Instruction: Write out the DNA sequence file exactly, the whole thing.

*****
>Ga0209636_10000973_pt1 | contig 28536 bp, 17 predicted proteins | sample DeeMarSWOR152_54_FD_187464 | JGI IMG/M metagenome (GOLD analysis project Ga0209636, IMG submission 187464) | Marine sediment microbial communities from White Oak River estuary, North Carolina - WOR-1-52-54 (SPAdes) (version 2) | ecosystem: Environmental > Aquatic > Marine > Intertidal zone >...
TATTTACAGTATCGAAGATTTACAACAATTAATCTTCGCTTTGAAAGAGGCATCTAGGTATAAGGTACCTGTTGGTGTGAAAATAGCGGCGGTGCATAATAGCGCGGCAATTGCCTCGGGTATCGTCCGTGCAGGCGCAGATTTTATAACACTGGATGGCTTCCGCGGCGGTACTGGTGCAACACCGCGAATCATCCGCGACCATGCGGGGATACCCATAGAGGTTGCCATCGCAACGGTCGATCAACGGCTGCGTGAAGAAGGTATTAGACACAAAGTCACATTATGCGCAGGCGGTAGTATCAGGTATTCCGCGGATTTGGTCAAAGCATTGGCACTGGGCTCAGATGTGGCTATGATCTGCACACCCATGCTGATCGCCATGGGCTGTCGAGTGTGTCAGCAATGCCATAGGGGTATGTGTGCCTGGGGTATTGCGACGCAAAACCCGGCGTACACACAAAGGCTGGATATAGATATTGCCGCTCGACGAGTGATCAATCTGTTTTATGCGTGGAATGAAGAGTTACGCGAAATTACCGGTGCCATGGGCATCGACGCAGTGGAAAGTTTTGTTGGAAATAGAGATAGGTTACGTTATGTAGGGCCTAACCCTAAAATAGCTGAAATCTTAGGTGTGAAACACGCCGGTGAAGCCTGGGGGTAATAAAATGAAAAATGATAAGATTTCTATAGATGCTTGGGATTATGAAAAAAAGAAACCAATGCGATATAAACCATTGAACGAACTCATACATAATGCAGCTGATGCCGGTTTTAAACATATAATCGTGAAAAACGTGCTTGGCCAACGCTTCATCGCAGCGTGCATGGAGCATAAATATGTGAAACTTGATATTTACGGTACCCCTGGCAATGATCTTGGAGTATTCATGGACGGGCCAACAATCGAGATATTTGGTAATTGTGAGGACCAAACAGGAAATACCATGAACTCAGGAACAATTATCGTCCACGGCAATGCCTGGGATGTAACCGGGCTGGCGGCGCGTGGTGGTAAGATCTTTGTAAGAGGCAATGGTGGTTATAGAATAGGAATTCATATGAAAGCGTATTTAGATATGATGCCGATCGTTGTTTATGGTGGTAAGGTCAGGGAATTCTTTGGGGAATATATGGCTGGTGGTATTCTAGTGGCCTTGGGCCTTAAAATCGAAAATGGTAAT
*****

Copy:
>Ga0209636_10000973_pt1 | contig 28536 bp, 17 predicted proteins | sample DeeMarSWOR152_54_FD_187464 | JGI IMG/M metagenome (GOLD analysis project Ga0209636, IMG submission 187464) | Marine sediment microbial communities from White Oak River estuary, North Carolina - WOR-1-52-54 (SPAdes) (version 2) | ecosystem: Environmental > Aquatic > Marine > Intertidal zone >...
TATTTACAGTATCGAAGATTTACAACAATTAATCTTCGCTTTGAAAGAGGCATCTAGGTATAAGGTACCTGTTGGTGTGAAAATAGCGGCGGTGCATAATAGCGCGGCAATTGCCTCGGGTATCGTCCGTGCAGGCGCAGATTTTATAACACTGGATGGCTTCCGCGGCGGTACTGGTGCAACACCGCGAATCATCCGCGACCATGCGGGGATACCCATAGAGGTTGCCATCGCAACGGTCGATCAACGGCTGCGTGAAGAAGGTATTAGACACAAAGTCACATTATGCGCAGGCGGTAGTATCAGGTATTCCGCGGATTTGGTCAAAGCATTGGCACTGGGCTCAGATGTGGCTATGATCTGCACACCCATGCTGATCGCCATGGGCTGTCGAGTGTGTCAGCAATGCCATAGGGGTATGTGTGCCTGGGGTATTGCGACGCAAAACCCGGCGTACACACAAAGGCTGGATATAGATATTGCCGCTCGACGAGTGATCAATCTGTTTTATGCGTGGAATGAAGAGTTACGCGAAATTACCGGTGCCATGGGCATCGACGCAGTGGAAAGTTTTGTTGGAAATAGAGATAGGTTACGTTATGTAGGGCCTAACCCTAAAATAGCTGAAATCTTAGGTGTGAAACACGCCGGTGAAGCCTGGGGGTAATAAAATGAAAAATGATAAGATTTCTATAGATGCTTGGGATTATGAAAAAAAGAAACCAATGCGATATAAACCATTGAACGAACTCATACATAATGCAGCTGATGCCGGTTTTAAACATATAATCGTGAAAAACGTGCTTGGCCAACGCTTCATCGCAGCGTGCATGGAGCATAAATATGTGAAACTTGATATTTACGGTACCCCTGGCAATGATCTTGGAGTATTCATGGACGGGCCAACAATCGAGATATTTGGTAATTGTGAGGACCAAACAGGAAATACCATGAACTCAGGAACAATTATCGTCCACGGCAATGCCTGGGATGTAACCGGGCTGGCGGCGCGTGGTGGTAAGATCTTTGTAAGAGGCAATGGTGGTTATAGAATAGGAATTCATATGAAAGCGTATTTAGATATGATGCCGATCGTTGTTTATGGTGGTAAGGTCAGGGAATTCTTTGGGGAATATATGGCTGGTGGTATTCTAGTGGCCTTGGGCCTTAAAATCGAAAATGGTAAT